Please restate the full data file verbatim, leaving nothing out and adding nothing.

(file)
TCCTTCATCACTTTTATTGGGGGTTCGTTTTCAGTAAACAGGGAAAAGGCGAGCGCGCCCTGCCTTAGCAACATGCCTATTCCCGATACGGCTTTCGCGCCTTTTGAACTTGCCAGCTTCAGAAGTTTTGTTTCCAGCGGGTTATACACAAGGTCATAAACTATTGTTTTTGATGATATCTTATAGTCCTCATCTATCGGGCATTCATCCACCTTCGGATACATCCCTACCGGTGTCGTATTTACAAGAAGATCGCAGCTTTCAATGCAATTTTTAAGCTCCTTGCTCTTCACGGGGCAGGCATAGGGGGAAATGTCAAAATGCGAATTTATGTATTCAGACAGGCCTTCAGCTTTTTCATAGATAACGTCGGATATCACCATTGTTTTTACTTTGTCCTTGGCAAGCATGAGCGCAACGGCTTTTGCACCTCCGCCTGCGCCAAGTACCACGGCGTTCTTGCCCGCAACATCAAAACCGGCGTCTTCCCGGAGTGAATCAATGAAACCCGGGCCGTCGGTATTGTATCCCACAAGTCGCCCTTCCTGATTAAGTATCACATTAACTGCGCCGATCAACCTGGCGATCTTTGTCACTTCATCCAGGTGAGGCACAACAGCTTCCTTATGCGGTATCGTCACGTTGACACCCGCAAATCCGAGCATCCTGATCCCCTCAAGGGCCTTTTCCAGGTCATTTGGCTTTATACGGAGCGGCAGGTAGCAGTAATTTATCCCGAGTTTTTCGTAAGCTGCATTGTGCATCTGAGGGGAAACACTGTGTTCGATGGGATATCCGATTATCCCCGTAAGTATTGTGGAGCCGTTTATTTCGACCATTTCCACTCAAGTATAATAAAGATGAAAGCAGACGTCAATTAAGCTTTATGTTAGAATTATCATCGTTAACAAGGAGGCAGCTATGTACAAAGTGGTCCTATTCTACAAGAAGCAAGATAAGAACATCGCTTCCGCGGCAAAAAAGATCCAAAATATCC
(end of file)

TCCTTCATCACTTTTATTGGGGGTTCGTTTTCAGTAAACAGGGAAAAGGCGAGCGCGCCCTGCCTTAGCAACATGCCTATTCCCGATACGGCTTTCGCGCCTTTTGAACTTGCCAGCTTCAGAAGTTTTGTTTCCAGCGGGTTATACACAAGGTCATAAACTATTGTTTTTGATGATATCTTATAGTCCTCATCTATCGGGCATTCATCCACCTTCGGATACATCCCTACCGGTGTCGTATTTACAAGAAGATCGCAGCTTTCAATGCAATTTTTAAGCTCCTTGCTCTTCACGGGGCAGGCATAGGGGGAAATGTCAAAATGCGAATTTATGTATTCAGACAGGCCTTCAGCTTTTTCATAGATAACGTCGGATATCACCATTGTTTTTACTTTGTCCTTGGCAAGCATGAGCGCAACGGCTTTTGCACCTCCGCCTGCGCCAAGTACCACGGCGTTCTTGCCCGCAACATCAAAACCGGCGTCTTCCCGGAGTGAATCAATGAAACCCGGGCCGTCGGTATTGTATCCCACAAGTCGCCCTTCCTGATTAAGTATCACATTAACTGCGCCGATCAACCTGGCGATCTTTGTCACTTCATCCAGGTGAGGCACAACAGCTTCCTTATGCGGTATCGTCACGTTGACACCCGCAAATCCGAGCATCCTGATCCCCTCAAGGGCCTTTTCCAGGTCATTTGGCTTTATACGGAGCGGCAGGTAGCAGTAATTTATCCCGAGTTTTTCGTAAGCTGCATTGTGCATCTGAGGGGAAACACTGTGTTCGATGGGATATCCGATTATCCCCGTAAGTATTGTGGAGCCGTTTATTTCGACCATTTCCACTCAAGTATAATAAAGATGAAAGCAGACGTCAATTAAGCTTTATGTTAGAATTATCATCGTTAACAAGGAGGCAGCTATGTACAAAGTGGTCCTATTCTACAAGAAGCAAGATAAGAACATCGCTTCCGCGGCAAAAAAGATCCAAAATATCC